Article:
Modi's India Reform Push Hangs in Balance as Bihar Starts VotingBy and
State election victories are key to controlling upper house
Results will be known on Nov. 8 after five phases of voting
Indian Prime Minister Narendra Modi’s most crucial political test this year begins on Monday in a state with more people than Germany.
In five phases over the next four weeks, voters in Bihar will cast ballots to elect the next legislative assembly in a state economy that has seen growth surge in recent years from a very low base. For many, the election boils down to a simple question: Can Modi do more to lift the state out of poverty than current leader Nitish Kumar?
The vote in Bihar is important for Modi’s efforts to control India’s upper house, where opposition lawmakers have blocked key economic proposals such as a nationwide sales tax that would make the country a single market. A win would give him momentum in about a dozen more state elections through 2017 that will determine control of the body.
“It would be a positive for the markets if he wins, and a negative if he loses because it will be seen as difficult for him to pass through legislative reforms," said Madan Sabnavis, chief economist at the Mumbai-based Credit Analysis & Research Ltd. “A loss could also mean the government could be losing its charisma and signal further losses in the state elections to follow."
Modi’s promises of all-inclusive economic growth propelled his Bharatiya Janata Party to victories in last year’s national election and four of five other states over the past two years. Yet that strategy might not work against Kumar, who boasts a solid record of growth in Bihar and is confident he’ll win when results are announced on Nov. 8.
Under Kumar, Bihar’s economic expansion has averaged more than 10 percent a year, exceeding the national rate. Kumar’s supporters credit him with restoring law and order to Bihar and providing residents with roads, electricity and food.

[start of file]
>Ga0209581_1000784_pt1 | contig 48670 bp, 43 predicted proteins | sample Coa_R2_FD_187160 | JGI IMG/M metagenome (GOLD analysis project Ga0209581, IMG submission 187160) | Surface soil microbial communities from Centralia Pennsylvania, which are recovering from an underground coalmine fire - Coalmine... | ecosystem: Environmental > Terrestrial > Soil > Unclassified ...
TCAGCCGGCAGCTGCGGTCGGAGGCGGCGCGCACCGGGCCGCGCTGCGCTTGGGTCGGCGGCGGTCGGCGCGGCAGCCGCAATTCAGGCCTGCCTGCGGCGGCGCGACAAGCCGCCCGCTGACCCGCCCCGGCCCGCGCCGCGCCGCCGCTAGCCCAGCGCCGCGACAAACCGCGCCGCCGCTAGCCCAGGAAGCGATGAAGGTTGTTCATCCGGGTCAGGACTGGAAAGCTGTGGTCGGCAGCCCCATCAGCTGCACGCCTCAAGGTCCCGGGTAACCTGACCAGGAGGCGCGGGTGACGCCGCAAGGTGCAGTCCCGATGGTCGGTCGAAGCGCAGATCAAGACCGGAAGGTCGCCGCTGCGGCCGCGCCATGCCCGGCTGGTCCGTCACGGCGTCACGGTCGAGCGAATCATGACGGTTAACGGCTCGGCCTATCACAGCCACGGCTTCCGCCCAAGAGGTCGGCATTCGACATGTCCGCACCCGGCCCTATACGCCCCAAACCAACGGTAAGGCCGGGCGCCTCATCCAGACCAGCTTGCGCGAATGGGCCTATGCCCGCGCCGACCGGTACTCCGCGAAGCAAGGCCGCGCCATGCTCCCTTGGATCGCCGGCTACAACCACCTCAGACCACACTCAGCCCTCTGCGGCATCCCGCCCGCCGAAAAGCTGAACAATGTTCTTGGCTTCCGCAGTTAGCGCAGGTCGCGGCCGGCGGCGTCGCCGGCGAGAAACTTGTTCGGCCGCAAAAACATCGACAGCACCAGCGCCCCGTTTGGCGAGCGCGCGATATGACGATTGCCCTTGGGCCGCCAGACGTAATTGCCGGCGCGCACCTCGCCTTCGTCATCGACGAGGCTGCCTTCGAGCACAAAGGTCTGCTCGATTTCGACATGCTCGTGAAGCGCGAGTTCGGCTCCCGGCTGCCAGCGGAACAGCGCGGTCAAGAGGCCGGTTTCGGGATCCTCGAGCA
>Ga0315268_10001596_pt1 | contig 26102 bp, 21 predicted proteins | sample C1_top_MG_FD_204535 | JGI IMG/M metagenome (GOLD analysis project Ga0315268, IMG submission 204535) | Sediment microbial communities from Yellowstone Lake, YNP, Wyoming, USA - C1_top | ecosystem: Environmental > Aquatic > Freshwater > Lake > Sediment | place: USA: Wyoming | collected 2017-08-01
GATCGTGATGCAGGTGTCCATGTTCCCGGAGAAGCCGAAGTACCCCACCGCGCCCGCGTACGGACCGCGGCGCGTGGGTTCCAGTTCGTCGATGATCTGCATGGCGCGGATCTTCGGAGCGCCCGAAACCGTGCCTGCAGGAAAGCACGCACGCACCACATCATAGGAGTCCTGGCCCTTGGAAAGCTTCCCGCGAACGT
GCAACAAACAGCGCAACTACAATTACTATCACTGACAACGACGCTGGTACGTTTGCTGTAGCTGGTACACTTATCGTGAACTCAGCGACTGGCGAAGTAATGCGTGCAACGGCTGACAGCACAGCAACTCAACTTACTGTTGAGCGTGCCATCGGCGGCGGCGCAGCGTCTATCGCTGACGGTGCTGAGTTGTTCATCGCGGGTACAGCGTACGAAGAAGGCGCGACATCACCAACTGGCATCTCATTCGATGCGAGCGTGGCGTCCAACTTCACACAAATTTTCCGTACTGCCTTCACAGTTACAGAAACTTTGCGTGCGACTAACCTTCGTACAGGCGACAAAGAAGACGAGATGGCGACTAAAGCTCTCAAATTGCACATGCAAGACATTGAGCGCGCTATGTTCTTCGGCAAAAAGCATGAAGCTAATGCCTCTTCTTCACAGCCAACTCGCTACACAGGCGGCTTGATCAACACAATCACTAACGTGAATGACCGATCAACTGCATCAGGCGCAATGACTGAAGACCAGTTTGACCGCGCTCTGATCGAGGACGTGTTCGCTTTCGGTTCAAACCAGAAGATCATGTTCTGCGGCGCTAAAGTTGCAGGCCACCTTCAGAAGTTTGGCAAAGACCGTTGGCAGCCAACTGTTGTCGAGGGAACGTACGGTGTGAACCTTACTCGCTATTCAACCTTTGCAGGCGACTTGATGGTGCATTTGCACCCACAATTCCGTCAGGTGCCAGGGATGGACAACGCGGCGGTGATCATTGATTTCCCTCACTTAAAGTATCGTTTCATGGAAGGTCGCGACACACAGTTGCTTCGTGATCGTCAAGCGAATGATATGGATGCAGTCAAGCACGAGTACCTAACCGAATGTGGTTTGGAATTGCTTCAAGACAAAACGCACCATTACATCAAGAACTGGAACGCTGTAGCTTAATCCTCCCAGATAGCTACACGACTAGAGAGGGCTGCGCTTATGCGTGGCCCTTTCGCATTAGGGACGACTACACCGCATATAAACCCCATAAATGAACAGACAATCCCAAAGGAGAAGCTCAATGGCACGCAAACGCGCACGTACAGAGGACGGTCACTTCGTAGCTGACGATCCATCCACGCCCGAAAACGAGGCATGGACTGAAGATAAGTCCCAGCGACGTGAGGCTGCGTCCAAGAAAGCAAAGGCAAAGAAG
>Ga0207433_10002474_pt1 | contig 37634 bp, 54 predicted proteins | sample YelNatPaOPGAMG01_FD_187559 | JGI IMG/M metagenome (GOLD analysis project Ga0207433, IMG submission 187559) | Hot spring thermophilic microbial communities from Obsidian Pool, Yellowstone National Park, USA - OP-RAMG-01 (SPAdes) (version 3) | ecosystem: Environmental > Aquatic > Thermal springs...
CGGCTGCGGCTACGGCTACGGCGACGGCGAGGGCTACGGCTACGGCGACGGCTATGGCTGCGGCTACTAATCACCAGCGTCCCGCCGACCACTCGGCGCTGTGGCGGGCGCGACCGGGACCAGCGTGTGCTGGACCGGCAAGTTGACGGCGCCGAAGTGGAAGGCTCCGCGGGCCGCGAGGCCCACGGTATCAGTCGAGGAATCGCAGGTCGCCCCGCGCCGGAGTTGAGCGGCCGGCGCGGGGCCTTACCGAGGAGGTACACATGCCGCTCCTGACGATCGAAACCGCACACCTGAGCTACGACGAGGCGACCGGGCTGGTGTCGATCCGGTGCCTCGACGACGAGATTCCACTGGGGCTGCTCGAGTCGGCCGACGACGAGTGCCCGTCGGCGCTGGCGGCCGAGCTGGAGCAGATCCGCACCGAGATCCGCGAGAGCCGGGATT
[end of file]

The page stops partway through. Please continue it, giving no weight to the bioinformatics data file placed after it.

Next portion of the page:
“Nitish is essentially considered to be backward and poor friendly while doing a lot to change the fortunes of the state," said Shaibal Gupta, who runs two development research centers in Bihar’s capital city Patna, including one formed with the government. “Growth rates under him have been quite high and ultimately poverty has been reduced in a substantial manner. That record is what Modi has to overcome."
The BJP has improved in almost every Bihar election since the party’s inception in 1980, culminating with 37 percent of seats in the 2010 vote. It was part of a coalition government in the state from 2005 to 2013, when Kumar .
In the current campaign, Kumar has joined with former rival Lalu Prasad to lead a tag-team coalition of Bihar’s two most popular chief ministers in the last two decades. They draw support from a loyal bank of voters who cast ballots based on caste, India’s stratified social system in which people are labeled by last name.
$19 Billion Package
To win, the BJP is seeking to discredit Kumar’s role and claim his achievements as their own. During the eight years Kumar ruled Bihar in alliance with the BJP, the state’s economy grew by as much as 16 percent. Since then, Bihar’s expansion has slowed to 9 percent, still among the fastest in India.
“Everything Nitish achieved was because of the NDA," said Giriraj Singh, a member of parliament from Bihar and part of Modi’s cabinet, referring to the National Democratic Alliance formed between the BJP and Kumar’s Janata Dal (United) party. “And when we cut ties, Bihar suffered. Voters must understand that is what will happen if Nitish is allowed to come back to power."
Modi’s been throwing resources at Bihar this year at a record pace, while addressing about 10 rallies himself in the last two months. In August, Modi attended a pair of events and pledged $19 billion in aid to Bihar, one of India’s largest development packages to the impoverished state.
Most of the 10 opinion polls released since September have been split. In the three days leading up to the first phase of voting, two polls projected Kumar’s alliance winning a majority, while one projected a victory for Modi’s BJP-led coalition by three seats. The winning party or coalition appoints a chief minister to run the state.
The BJP’s secret weapon may be Jitan Ram Manjhi, who comes from a lower caste known for eating rats. Manjhi allows the BJP to win votes from lower castes while simultaneously pushing their development goals.
“The poor are still deprived in Bihar, even now, even after more than a decade of growth," said Manjhi, who served as chief minister of Bihar for nine months in 2014-2015. “If the BJP is in Bihar, the same government that’s in the center, they will run together. That will benefit everyone socially and economically."
— With assistance by Tom Lasseter, and Jeanette Rodrigues
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